As regards internal security, although the responsibility of planning operations officially lies with the civilian leadership, the military’s influence remains high because civilian authorities are heavily dependent on the latter to execute those plans. This is an outcome of the poor capabilities of the police forces, and the numerous domestic conflicts.

Furthermore, structures of the military and those of other security-related actors, overlap. For instance, military officers comprise half the members of the ISI.

In other policy areas, that the armed forces did not intervene when the parliament amended the constitution in 2010, was a positive signal. However, due to corruption and inefficiency in the civilian institutions, military institutions often deliver better than the former.

According to Christine Fair, previously, “the military had submitted a number, stating the overall funds request which would be approved without scrutiny.” However, since 2008, the military budget has been discussed in the parliament. Nevertheless, the military is not entirely dependent on annual domestic budget allocations alone. The Pakistan Army reportedly owns shareholdings and land ownerships estimated at approximately $21 billion, enabling it to establish an initial framework of a parallel state.

Functional Aspects of Military Structures

Although a military can independently decide on matters of recruitment, training, and operational doctrines, it still must follow guidelines set by the civilian leadership.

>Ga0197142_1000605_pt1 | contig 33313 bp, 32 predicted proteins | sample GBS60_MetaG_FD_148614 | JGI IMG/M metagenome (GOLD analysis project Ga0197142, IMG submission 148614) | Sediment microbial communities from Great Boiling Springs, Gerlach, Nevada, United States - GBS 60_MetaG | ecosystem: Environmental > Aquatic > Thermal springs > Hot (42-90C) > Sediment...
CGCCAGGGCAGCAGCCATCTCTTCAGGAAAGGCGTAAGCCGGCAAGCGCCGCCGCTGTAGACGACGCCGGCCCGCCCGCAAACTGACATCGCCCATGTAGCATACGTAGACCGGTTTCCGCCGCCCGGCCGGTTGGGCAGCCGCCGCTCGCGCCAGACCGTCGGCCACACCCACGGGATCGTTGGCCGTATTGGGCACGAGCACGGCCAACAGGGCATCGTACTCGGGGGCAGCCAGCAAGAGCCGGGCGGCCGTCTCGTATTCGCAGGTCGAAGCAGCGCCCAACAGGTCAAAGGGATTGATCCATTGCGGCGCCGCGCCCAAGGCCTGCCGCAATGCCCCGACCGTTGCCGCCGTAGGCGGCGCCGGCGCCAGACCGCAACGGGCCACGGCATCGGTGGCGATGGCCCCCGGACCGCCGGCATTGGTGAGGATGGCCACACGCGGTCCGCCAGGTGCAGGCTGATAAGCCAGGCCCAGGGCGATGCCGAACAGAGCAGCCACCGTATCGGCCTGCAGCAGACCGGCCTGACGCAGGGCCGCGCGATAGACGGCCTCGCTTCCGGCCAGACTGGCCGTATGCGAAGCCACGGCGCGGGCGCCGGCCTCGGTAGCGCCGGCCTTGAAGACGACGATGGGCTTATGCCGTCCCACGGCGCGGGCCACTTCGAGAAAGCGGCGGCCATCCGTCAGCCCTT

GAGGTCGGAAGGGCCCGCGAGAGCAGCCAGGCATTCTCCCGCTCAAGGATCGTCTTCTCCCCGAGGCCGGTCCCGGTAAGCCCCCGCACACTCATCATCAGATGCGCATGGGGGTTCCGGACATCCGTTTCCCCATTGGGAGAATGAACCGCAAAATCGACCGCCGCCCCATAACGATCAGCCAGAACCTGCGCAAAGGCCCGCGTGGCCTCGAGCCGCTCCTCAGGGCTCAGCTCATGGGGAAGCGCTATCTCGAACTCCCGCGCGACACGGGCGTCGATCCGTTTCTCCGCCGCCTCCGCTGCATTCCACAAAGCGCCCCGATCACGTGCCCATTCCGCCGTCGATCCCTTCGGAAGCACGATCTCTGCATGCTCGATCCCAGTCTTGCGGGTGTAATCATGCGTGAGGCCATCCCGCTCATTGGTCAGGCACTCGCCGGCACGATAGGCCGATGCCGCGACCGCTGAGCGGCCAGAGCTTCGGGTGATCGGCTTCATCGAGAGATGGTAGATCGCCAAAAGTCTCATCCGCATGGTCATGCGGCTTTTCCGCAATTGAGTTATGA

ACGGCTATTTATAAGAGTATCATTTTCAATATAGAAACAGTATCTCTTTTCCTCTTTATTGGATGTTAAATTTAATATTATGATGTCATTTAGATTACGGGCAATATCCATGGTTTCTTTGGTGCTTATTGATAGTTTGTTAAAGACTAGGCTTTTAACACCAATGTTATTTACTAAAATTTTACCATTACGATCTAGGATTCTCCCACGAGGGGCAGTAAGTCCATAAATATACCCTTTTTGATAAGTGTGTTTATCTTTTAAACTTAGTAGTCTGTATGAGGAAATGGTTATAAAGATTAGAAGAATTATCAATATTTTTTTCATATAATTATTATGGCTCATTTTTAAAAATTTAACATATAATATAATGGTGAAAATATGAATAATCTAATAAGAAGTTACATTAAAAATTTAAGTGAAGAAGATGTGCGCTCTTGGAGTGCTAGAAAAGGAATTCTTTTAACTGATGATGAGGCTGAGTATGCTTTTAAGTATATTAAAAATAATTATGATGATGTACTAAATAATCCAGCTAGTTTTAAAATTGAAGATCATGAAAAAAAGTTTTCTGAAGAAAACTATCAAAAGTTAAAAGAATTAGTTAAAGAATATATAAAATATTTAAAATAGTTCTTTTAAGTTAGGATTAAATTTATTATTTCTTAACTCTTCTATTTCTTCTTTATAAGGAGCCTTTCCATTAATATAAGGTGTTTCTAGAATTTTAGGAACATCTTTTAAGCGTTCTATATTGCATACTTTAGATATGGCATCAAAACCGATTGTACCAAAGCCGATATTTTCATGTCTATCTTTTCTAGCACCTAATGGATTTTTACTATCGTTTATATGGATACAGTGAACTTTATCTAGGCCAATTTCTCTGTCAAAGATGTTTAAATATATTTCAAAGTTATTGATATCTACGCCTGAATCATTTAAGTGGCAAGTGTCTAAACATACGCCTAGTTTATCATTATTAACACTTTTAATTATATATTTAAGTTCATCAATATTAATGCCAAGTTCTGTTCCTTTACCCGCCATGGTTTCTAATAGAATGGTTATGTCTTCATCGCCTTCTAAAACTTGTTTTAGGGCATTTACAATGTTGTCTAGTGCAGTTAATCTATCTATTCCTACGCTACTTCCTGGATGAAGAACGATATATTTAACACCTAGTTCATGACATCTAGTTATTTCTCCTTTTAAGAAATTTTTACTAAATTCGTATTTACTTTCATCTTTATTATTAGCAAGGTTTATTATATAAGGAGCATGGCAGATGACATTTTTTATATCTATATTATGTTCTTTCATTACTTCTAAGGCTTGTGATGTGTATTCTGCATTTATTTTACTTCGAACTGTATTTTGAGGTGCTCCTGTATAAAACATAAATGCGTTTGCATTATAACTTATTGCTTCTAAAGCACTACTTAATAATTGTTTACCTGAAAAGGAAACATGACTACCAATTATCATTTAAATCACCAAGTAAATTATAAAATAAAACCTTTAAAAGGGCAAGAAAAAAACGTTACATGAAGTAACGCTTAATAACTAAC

Yet, military courts have been set up in Pakistan, the provision for which the military has often abused in order to protect its members from civilian courts.

Furthermore, in the past, members of the Pakistan Army have often been awarded unprecedented extensions to their tenures – highlighting the powerlessness of the civilian government. Since 2008, Pakistan’s Nuclear Command Authority (NCA) has been chaired by the prime minister. There exists a 50-50 representation of military personnel and civilian authorities in the NCA membership. During peace time, the prime minister’s decision is final in an event of a stalemate on use and movement of nuclear weapons. However, during war time, the military can override him/her.

Overall, the 2008-2016 period witnessed some progress towards limiting the military’s formal involvement in civilian institutions, and towards a comparatively empowered election commission. Yet, Pakistan continues to be beleaguered by a severe lack of civilian control; and the civil-military power imbalance, especially in the ISI and the NCA, remains one of the most problematic issues.

These, coupled with the military’s unwillingness to relinquish the control and influence it wields on matters of national importance, indicate that chances of a change in status quo are low in the near future.

* Mirjan Schulz
Research Intern, IPCS
E-mail: [email protected]

IPCS

IPCS

IPCS (Institute for Peace and Conflict Studies) conducts independent research on conventional and non-conventional security issues in the region and shares its findings with policy makers and the public. It provides a forum for discussion with the strategic community on strategic issues and strives to explore alternatives. Moreover, it works towards building capacity among young scholars for greater refinement of their analyses of South Asian security.